Philip Seymour Hoffman in Before The Devil Knows You're Dead



Ethan Hawke and Philip Seymour Hoffman in Before The Devil Knows You’re Dead

Ethan Hawke and Philip Seymour Hoffman in Before The Devil Knows You’re Dead
Photo: ThinkFilm

Watch This offers movie recommendations inspired by new releases, premieres, current events, or occasionally just our own inscrutable whims. This week: The Academy Awards are Sunday, so we’re looking back on times when an actor was nominated for the wrong film—and on the performance they should have been nominated for that same year.


Before The Devil Knows You’re Dead (2007)

There’s no way Philip Seymour Hoffman can control the vein in his forehead, right? In Sidney Lumet’s pitch-black swan song Before The Devil Knows You’re Dead, the actor seems to wield the crease bulging across his face as an emotional tool every bit as expressive as the brows, eyes, or mouth. For the morally dissipated white-collar crook Andy Hanson, this feature comes to resemble a tube clogged with rage that he can only let out in abrupt jags of verbal abuse, directed for the most part toward his younger brother, Hank (Ethan Hawke). Years of barely suppressed anger have hardened and narrowed his vein as effectively as any cholesterol, so that the feelings passing through it can only be released under a terrible and violent duress hinting at how deep his many resentments run. That goes for the sibling he bullies, but also the father (Albert Finney) with whom he is so bitterly estranged that he suspects they might not be related, and the wife (Marisa Tomei) he treats like a non-presence in their home.

The turgid vein gives the impression that Andy is under so much pressure that he’s liable to blow at any moment, which he is. His heroin habit—depicted in coolly detached scenes now unbearably sad, given the fate awaiting Hoffman—has led to chronic embezzlement at the office, which has led to an IRS audit, which has led to a plotted getaway trip to the extradition-free haven of Brazil, which has led to a need for lots of cash and quick. All of that leads to what should be a simple robbery at the jewelry store owned by the Hanson parents, at which both boys worked in their younger years and know like the back of their hand. But of course things go horribly awry. And then that leads to two deaths, which leads to the arrival of a vengeful brother-in-law (Michael Shannon, right before he broke big), which leads to another sloppy stickup job to get him paid off. Bad circumstances repeatedly compound themselves for Andy and Hank, compelled into joining his brother’s scheme by mounting child support payments, and can only be resolved by making another round of ill-advised decisions. Andy may be contemptible and Hank may be weak-willed, yet it’s still painful to watch them dig themselves deeper and deeper without anywhere to go, the non-chronological timeline arranging these events for maximum wallop.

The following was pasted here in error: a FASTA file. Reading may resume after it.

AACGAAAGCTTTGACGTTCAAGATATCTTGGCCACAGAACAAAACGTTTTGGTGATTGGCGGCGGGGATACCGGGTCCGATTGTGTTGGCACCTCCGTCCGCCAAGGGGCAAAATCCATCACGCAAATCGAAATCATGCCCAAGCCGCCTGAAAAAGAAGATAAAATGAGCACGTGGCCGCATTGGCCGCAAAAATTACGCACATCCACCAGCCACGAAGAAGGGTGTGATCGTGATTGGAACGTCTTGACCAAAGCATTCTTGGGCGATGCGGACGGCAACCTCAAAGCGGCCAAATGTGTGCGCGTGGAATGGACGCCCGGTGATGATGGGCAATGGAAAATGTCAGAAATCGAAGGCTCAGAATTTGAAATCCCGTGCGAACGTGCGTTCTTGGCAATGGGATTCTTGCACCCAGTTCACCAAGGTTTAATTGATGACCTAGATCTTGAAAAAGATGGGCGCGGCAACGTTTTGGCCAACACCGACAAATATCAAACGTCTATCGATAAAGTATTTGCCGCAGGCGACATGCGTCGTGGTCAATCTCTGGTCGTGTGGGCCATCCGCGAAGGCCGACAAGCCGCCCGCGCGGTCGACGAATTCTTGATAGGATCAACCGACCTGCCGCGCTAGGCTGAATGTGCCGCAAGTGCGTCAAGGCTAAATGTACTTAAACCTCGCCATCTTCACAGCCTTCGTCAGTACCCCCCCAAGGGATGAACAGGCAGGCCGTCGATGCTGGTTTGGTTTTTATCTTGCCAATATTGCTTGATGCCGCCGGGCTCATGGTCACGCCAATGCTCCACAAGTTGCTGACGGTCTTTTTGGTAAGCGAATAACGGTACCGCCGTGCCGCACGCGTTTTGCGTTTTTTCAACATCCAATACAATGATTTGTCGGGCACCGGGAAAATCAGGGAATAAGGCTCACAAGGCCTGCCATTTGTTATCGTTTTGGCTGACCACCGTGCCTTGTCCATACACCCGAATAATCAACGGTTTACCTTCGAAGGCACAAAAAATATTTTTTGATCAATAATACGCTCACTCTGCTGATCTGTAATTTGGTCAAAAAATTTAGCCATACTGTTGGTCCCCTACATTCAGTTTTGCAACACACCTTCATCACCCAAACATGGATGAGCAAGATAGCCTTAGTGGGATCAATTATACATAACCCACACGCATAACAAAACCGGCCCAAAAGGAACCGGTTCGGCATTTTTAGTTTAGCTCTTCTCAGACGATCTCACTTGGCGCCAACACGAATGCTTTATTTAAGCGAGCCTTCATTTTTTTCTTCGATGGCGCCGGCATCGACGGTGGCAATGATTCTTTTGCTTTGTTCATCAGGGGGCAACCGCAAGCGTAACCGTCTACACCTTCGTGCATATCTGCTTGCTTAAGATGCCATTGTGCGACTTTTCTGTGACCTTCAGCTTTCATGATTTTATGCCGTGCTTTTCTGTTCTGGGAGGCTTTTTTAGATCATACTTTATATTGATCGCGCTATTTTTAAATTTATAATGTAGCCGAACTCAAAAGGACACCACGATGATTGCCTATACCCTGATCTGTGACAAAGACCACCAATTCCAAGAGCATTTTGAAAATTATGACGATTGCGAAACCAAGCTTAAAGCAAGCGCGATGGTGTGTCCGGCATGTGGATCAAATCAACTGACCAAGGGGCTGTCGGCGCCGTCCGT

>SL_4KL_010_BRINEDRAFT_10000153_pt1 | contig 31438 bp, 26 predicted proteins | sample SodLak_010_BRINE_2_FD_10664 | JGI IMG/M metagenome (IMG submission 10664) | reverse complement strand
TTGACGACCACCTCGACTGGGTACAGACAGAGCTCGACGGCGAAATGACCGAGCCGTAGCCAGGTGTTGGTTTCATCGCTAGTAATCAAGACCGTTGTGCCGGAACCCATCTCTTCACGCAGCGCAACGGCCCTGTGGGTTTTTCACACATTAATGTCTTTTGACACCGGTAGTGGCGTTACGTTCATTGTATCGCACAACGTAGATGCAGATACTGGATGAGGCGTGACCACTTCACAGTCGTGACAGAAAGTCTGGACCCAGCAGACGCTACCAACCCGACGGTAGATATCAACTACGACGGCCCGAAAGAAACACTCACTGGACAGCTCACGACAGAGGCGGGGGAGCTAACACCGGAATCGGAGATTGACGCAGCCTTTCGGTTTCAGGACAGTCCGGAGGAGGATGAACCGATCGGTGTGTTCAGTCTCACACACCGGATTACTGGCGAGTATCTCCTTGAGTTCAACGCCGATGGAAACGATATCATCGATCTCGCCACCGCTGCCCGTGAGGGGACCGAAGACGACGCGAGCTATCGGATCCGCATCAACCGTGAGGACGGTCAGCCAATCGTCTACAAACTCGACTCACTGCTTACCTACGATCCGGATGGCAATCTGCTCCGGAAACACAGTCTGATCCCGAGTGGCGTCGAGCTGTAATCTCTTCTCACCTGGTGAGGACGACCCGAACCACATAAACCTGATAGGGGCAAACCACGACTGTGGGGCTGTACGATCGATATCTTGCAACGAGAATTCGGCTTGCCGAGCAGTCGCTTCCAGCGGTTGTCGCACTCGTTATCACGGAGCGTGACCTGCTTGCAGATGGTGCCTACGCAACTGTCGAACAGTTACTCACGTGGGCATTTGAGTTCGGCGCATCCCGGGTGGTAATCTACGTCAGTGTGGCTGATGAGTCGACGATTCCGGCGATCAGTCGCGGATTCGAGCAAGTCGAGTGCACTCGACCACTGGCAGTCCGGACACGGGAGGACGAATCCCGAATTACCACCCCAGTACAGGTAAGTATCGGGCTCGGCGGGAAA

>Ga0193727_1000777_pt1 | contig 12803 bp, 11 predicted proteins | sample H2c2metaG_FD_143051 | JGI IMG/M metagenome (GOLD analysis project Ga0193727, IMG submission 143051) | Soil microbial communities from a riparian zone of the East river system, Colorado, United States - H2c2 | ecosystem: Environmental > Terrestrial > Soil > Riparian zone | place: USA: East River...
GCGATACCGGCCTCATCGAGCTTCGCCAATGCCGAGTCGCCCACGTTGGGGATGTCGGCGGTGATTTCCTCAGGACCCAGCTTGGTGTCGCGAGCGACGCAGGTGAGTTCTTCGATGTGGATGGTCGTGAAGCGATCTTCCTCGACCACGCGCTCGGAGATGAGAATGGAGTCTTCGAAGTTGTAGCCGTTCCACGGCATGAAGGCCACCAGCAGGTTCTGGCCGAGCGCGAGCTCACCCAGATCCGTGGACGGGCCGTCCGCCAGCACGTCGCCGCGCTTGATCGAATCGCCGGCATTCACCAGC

Andy does not handle the sensation that his own life is closing in on him with anything like composure, and Hoffman conveys his gradual breakdown with the gusto of a room-filling Italian tenor. By this point, audiences knew that the actor could blow up with the best of them, the coarse consonants of his “SHUT UP” a work of art unto itself, and he scored an Oscar nomination that same year for the short-fused CIA op Gust Avrakotos in Charlie Wilson’s War. While his stint spent speaking Sorkinese went as well as could be hoped for—he’s Philip Seymour goddamned Hoffman, that’ll happen—it’s mostly just loud in comparison to the searing vitriol spewed in Lumet’s film. Andy’s fury burns in the bottom of his soul, consuming his entire being and leaving little more than ash behind. Even so, something about Hoffman draws us to him despite his character’s repugnant qualities, a magnetism he first exudes while going to town on Tomei in the opening scene. In an early sign of his poisonous self-regard, he’s looking at himself, but we can see what she sees in him once Lumet cuts to the pair interlocked in postcoital intimacy. We don’t know what a scoundrel he is just yet, only that he’s hard to resist. Through his descent into degradation, we’ll stick with him every step of the way.

Availability: Before The Devil Knows You’re Dead is currently streaming on Kanopy, Hoopla, Cinemax GO, and DirecTV. It’s also available to rent or purchase from Amazon, Google Play, Apple, YouTube, Fandango Now, Microsoft, and VUDU.





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